expressed his regret at not seeing his old friend, whose advice he
wanted and whose aid he might require some day: but Pen consoled
himself for the doctor's absence by making acquaintance with Mr.
Simcoe, the opposition preacher, and with the two partners of the
cloth-factory at Chatteris, and with the Independent preacher there, all
of whom he met at the Clavering Athenaeum, which the Liberal party had
set up in accordance with the advanced spirit of the age, and perhaps
in opposition to the aristocratic old reading-room, into which the
Edinburgh Review had once scarcely got an admission, and where no
tradesmen were allowed an entrance He propitiated the younger
partner of the cloth-factory, by asking him to dine in a friendly
way at the Park; he complimented the Honorable Mrs. Simcoe with hares
and partridges from the same quarter, and a request to read her
husband's last sermon; and being a little unwell one day, the rascal
took advantage of the circumstance to show his tongue to Mr. Huxter,
who sent him medicines and called the next morning. How delighted old
Pendennis would have been with his pupil! Pen himself was amused with
the sport in which he was engaged, and his success inspired him with a
wicked good-humor.

[Illustration]

And yet, as he walked out of Clavering of a night, after "presiding"
at a meeting of the Athenaeum, or working through an evening with Mrs.
Simcoe, who, with her husband, was awed by the young Londoner's
reputation, and had heard of his social successes; as he passed over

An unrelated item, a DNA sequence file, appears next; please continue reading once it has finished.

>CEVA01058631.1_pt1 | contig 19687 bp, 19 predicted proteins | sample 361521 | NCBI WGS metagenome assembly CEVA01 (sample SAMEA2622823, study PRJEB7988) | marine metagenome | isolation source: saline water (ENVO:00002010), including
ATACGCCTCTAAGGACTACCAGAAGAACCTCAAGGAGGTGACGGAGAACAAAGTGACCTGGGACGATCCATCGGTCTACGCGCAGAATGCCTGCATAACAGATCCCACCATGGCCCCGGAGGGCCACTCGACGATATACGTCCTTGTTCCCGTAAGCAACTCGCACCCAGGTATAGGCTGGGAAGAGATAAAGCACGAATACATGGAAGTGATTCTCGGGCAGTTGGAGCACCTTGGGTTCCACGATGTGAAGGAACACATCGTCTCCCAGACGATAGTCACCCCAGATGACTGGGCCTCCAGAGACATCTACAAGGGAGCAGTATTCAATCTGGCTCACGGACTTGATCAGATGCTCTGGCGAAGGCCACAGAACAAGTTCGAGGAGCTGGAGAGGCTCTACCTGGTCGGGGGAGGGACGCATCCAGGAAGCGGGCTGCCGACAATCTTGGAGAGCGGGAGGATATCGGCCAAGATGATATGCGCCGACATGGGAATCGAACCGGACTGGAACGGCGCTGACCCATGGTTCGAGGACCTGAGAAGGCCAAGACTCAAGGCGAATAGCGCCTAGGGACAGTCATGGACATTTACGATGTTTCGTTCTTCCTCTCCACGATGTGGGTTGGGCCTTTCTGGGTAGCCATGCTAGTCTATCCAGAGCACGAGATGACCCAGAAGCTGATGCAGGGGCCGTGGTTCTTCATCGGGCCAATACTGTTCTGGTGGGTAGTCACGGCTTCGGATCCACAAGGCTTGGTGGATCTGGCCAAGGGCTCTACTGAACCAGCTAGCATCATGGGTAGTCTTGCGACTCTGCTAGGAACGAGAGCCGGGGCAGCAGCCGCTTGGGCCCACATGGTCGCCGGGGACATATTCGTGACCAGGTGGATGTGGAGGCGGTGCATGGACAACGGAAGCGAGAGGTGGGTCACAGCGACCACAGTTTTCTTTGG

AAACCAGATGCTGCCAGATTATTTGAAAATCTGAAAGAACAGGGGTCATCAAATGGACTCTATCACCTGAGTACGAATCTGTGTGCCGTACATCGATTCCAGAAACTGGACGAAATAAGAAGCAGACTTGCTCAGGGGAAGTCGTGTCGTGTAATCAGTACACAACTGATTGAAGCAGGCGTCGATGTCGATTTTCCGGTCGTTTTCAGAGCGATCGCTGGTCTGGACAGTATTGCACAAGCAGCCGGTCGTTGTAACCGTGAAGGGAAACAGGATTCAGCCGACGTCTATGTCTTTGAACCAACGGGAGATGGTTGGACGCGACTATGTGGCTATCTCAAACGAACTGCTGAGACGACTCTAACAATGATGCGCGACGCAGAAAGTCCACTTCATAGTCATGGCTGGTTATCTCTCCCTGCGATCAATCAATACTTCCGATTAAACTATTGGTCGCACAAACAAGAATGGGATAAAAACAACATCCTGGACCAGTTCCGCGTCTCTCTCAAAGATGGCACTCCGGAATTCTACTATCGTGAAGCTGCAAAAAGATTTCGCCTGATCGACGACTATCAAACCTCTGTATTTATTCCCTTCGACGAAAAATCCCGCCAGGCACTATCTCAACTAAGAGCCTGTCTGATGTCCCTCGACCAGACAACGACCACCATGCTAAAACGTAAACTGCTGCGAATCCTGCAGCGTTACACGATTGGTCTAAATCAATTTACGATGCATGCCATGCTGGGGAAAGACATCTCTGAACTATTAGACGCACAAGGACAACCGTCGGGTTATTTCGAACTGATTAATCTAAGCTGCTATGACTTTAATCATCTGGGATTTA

the old familiar bridge of the rushing Brawl, and heard that
well-remembered sound of waters beneath, and saw his own cottage of
Fairoaks among the trees, their darkling outlines clear against the
starlit sky, different thoughts no doubt came to the young man's mind,
and awakened pangs of grief and shame there. There still used to be a
light in the windows of the room which he remembered so well, and in
which the saint who loved him had passed so many hours of care and
yearning and prayer. He turned away his gaze from the faint light
which seemed to pursue him with its wan reproachful gaze, as though it
was his mother's spirit watching and warning. How clear the night was!
How keen the stars shone; how ceaseless the rush of the flowing
waters; the old home trees whispered, and waved gently their dark
heads and branches over the cottage roof. Yonder, in the faint
starlight glimmer, was the terrace where, as a boy, he walked of
summer evenings, ardent and trustful, unspotted, untried, ignorant of
doubts or passions; sheltered as yet from the world's contamination in
the pure and anxious bosom of love.... The clock of the near town